HARARE (AFP) — Zimbabwe President Robert Mugabe will form a new government "as soon as possible" and discussions are underway between his ruling ZANU-PF party and the main opposition, a cabinet minister said on Thursday.
"The President is in the process of forming a new inclusive government," Minister of Information and Publicity Siskhanyiso Ndlovu told a news conference.
"In the process of forming a government, we don't put deadlines but it will be as soon as possible."
Ndlovu said discussions between ZANU-PF and the opposition Movement for Democratic Change (MDC) were taking place but refused to divulge details.
"We can't reveal what communications are taking place. We will let you know the results of the communications," he said.
The party's plans to push ahead with a new government come after MDC leader Morgan Tsvangirai rejected a regional proposal at the weekend to set up a new government and share the disputed home affairs ministry with Mugabe.
"The formation of the new inclusive government is a big victory for the people of Zimbabwe and not for any particular party or individual," Ndlovu said.
He also called on the United States and the European Union to lift sanctions on Mugabe's ruling elite saying they were hurting ordinary citizens.
Ndlovu had said Wednesday: "President Mugabe is going to implement the SADC resolution. We must form an inclusive government... The president is going to invite the MDC to submit names of its would-be ministers. It's premature to say they've refused."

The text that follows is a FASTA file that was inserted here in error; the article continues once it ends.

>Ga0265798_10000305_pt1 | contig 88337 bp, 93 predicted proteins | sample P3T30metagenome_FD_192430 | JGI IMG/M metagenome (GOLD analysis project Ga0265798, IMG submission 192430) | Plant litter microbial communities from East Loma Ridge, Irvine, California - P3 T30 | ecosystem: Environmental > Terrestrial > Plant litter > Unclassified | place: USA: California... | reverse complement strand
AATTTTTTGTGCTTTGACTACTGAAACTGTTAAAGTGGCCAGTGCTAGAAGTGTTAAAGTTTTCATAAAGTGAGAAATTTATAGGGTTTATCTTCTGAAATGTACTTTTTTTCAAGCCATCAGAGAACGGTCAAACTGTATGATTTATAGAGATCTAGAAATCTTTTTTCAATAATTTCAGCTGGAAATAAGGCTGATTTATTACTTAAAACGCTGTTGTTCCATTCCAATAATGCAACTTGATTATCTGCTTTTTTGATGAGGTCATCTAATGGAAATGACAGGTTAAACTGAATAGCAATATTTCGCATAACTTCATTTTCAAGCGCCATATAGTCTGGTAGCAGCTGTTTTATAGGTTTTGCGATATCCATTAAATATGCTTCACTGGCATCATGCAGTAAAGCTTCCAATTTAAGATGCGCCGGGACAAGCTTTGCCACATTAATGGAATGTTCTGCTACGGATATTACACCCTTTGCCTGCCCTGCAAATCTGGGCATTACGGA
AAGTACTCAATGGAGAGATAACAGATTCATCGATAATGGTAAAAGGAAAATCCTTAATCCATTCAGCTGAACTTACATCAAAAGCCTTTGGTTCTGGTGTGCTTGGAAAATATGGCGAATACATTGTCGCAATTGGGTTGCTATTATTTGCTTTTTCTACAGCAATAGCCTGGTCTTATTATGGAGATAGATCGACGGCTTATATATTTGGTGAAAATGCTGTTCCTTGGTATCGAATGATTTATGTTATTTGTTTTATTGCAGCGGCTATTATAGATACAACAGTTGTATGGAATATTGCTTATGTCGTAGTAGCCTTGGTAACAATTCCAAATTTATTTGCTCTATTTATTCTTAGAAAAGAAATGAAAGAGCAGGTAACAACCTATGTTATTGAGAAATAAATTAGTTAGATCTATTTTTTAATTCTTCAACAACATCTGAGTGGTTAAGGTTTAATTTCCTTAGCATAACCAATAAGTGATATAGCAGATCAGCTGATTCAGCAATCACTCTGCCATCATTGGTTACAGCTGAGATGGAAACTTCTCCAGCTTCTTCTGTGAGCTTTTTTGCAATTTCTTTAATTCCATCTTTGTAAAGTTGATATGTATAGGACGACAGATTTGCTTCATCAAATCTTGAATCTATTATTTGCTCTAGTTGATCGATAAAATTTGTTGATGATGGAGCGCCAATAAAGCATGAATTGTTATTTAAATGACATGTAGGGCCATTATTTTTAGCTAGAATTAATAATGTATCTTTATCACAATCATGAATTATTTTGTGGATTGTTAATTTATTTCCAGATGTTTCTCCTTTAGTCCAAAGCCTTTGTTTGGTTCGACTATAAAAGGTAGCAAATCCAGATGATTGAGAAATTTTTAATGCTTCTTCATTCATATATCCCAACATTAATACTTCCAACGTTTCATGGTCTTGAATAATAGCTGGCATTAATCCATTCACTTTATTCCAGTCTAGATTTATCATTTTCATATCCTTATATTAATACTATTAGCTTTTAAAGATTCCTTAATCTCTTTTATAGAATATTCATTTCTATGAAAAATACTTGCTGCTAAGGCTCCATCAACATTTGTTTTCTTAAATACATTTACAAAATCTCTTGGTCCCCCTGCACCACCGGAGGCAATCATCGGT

Zimbabwe's three political rivals signed an agreement on September 15 to form a power-sharing government aimed at tackling the country's economic and political crises.
But the formation of the new government has been delayed by bickering over the share-out of key ministries.
The political feuding has dashed the hopes of ordinary Zimbabweans that their daily struggle for survival could ease.
With inflation running at more than 231 million percent, half of the population requires emergency food aid, while a breakdown in basic services has led to deadly outbreaks of cholera in Harare.
Western nations have said they are ready to release hundreds of millions of dollars in aid, but not while Mugabe retains his sole grip on power.
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